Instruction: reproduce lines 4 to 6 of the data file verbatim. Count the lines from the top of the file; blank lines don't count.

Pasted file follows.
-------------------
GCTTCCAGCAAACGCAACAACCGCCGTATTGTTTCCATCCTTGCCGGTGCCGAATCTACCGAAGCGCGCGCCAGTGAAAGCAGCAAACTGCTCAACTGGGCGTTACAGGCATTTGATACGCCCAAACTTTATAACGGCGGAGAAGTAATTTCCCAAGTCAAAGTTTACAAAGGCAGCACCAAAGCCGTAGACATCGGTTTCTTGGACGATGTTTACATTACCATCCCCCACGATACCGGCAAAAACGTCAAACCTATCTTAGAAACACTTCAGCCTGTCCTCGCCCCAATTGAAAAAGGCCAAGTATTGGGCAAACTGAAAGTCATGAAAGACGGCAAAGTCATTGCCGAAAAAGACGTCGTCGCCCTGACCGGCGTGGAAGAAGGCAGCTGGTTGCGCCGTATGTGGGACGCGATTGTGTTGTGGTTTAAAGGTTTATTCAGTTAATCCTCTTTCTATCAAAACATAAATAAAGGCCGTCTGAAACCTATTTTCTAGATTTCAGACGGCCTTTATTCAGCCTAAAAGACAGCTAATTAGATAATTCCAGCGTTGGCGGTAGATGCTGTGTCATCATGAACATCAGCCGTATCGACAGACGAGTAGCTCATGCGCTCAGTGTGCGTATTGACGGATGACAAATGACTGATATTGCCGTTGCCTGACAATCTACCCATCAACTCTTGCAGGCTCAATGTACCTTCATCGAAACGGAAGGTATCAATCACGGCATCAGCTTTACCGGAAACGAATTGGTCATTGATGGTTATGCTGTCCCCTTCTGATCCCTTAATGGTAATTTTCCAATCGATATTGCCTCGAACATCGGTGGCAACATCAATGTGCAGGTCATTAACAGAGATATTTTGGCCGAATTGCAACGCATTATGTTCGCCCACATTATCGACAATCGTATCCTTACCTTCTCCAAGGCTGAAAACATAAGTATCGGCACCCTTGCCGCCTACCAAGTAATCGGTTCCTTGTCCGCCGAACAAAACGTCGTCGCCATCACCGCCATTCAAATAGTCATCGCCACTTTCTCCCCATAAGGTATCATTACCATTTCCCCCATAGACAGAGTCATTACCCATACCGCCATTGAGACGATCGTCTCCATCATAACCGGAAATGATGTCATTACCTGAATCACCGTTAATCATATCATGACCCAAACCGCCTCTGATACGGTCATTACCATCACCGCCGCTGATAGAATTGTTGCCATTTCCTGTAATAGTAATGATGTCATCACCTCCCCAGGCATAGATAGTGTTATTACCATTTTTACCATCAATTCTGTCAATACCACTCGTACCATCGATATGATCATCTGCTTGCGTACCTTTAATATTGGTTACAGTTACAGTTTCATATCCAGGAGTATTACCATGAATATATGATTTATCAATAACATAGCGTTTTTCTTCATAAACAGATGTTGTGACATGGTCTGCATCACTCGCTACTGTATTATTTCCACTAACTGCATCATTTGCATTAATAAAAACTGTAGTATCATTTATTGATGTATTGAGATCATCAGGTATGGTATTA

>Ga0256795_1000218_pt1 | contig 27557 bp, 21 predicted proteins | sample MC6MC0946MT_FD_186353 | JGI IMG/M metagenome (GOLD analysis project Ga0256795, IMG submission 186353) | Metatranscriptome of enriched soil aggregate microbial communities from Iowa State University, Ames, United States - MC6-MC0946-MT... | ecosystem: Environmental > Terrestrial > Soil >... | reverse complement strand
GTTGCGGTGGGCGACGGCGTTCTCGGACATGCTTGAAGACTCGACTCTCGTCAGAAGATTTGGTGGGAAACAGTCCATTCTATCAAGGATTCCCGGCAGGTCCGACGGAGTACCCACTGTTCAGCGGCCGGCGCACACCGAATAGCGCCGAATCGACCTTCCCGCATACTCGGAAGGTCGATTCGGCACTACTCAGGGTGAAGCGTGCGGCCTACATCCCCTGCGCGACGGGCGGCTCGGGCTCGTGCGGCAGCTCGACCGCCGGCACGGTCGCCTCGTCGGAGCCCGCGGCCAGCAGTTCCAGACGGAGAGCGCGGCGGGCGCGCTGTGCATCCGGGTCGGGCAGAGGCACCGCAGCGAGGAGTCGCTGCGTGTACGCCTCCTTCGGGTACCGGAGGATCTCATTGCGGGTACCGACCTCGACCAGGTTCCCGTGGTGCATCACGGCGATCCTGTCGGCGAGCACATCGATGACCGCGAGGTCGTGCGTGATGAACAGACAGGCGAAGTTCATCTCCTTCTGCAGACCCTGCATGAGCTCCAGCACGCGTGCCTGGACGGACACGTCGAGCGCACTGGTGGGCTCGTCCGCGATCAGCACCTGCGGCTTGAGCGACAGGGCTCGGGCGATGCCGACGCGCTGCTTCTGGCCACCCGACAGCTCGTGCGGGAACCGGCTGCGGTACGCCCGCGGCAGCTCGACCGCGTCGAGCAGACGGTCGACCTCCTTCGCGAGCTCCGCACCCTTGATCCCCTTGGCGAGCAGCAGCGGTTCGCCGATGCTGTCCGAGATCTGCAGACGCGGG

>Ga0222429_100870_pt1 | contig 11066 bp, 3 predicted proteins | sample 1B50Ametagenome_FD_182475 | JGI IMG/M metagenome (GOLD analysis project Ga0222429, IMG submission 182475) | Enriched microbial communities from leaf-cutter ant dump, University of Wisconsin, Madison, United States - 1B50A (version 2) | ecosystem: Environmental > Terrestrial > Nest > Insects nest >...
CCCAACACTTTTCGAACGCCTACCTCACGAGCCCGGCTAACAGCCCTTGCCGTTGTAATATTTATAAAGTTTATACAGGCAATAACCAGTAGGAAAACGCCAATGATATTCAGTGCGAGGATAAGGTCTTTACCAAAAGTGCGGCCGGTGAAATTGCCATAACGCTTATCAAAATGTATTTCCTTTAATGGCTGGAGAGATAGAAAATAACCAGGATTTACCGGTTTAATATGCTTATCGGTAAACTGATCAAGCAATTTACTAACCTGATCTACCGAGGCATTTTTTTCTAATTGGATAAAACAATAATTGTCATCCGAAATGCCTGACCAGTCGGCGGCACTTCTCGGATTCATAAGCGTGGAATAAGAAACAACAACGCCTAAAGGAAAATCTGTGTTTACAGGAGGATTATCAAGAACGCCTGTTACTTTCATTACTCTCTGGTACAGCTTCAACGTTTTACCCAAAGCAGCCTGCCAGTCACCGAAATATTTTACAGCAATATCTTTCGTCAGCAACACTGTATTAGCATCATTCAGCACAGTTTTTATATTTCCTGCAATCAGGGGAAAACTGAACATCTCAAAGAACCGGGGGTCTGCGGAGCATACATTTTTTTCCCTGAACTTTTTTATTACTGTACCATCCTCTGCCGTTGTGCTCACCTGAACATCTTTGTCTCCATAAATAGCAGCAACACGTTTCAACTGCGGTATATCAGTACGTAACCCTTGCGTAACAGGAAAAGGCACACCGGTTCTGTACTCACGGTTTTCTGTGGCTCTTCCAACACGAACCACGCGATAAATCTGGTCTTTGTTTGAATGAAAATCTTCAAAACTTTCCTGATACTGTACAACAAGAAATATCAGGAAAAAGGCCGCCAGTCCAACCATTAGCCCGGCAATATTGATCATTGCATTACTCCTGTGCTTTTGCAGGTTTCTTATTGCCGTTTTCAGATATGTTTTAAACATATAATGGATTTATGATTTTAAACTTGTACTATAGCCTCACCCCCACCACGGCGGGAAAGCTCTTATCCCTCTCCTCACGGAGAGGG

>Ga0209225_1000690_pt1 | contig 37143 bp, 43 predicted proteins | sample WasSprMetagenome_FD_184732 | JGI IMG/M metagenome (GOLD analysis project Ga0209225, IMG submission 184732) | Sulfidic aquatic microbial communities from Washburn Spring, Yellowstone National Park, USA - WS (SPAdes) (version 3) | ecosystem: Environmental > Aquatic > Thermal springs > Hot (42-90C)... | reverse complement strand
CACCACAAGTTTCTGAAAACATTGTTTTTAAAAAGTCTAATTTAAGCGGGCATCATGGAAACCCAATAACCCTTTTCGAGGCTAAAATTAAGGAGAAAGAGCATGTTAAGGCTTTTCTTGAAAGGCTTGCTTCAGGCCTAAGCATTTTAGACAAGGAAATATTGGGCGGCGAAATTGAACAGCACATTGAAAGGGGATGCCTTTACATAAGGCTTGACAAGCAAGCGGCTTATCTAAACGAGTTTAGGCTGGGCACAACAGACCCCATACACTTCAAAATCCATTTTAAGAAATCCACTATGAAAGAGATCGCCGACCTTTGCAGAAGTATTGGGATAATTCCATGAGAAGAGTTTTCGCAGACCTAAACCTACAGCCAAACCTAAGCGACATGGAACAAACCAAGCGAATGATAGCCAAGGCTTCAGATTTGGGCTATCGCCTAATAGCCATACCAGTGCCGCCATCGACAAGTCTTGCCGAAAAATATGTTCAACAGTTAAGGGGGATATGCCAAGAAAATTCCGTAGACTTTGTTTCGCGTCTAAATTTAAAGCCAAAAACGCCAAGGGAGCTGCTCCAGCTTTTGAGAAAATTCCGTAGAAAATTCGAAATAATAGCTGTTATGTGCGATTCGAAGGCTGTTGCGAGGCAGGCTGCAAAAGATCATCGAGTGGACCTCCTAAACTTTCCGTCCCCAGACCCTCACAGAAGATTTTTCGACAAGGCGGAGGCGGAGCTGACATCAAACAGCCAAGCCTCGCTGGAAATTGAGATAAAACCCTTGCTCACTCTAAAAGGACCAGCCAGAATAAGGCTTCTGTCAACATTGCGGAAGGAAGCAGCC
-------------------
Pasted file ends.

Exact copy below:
>Ga0222429_100870_pt1 | contig 11066 bp, 3 predicted proteins | sample 1B50Ametagenome_FD_182475 | JGI IMG/M metagenome (GOLD analysis project Ga0222429, IMG submission 182475) | Enriched microbial communities from leaf-cutter ant dump, University of Wisconsin, Madison, United States - 1B50A (version 2) | ecosystem: Environmental > Terrestrial > Nest > Insects nest >...
CCCAACACTTTTCGAACGCCTACCTCACGAGCCCGGCTAACAGCCCTTGCCGTTGTAATATTTATAAAGTTTATACAGGCAATAACCAGTAGGAAAACGCCAATGATATTCAGTGCGAGGATAAGGTCTTTACCAAAAGTGCGGCCGGTGAAATTGCCATAACGCTTATCAAAATGTATTTCCTTTAATGGCTGGAGAGATAGAAAATAACCAGGATTTACCGGTTTAATATGCTTATCGGTAAACTGATCAAGCAATTTACTAACCTGATCTACCGAGGCATTTTTTTCTAATTGGATAAAACAATAATTGTCATCCGAAATGCCTGACCAGTCGGCGGCACTTCTCGGATTCATAAGCGTGGAATAAGAAACAACAACGCCTAAAGGAAAATCTGTGTTTACAGGAGGATTATCAAGAACGCCTGTTACTTTCATTACTCTCTGGTACAGCTTCAACGTTTTACCCAAAGCAGCCTGCCAGTCACCGAAATATTTTACAGCAATATCTTTCGTCAGCAACACTGTATTAGCATCATTCAGCACAGTTTTTATATTTCCTGCAATCAGGGGAAAACTGAACATCTCAAAGAACCGGGGGTCTGCGGAGCATACATTTTTTTCCCTGAACTTTTTTATTACTGTACCATCCTCTGCCGTTGTGCTCACCTGAACATCTTTGTCTCCATAAATAGCAGCAACACGTTTCAACTGCGGTATATCAGTACGTAACCCTTGCGTAACAGGAAAAGGCACACCGGTTCTGTACTCACGGTTTTCTGTGGCTCTTCCAACACGAACCACGCGATAAATCTGGTCTTTGTTTGAATGAAAATCTTCAAAACTTTCCTGATACTGTACAACAAGAAATATCAGGAAAAAGGCCGCCAGTCCAACCATTAGCCCGGCAATATTGATCATTGCATTACTCCTGTGCTTTTGCAGGTTTCTTATTGCCGTTTTCAGATATGTTTTAAACATATAATGGATTTATGATTTTAAACTTGTACTATAGCCTCACCCCCACCACGGCGGGAAAGCTCTTATCCCTCTCCTCACGGAGAGGG

>Ga0209225_1000690_pt1 | contig 37143 bp, 43 predicted proteins | sample WasSprMetagenome_FD_184732 | JGI IMG/M metagenome (GOLD analysis project Ga0209225, IMG submission 184732) | Sulfidic aquatic microbial communities from Washburn Spring, Yellowstone National Park, USA - WS (SPAdes) (version 3) | ecosystem: Environmental > Aquatic > Thermal springs > Hot (42-90C)... | reverse complement strand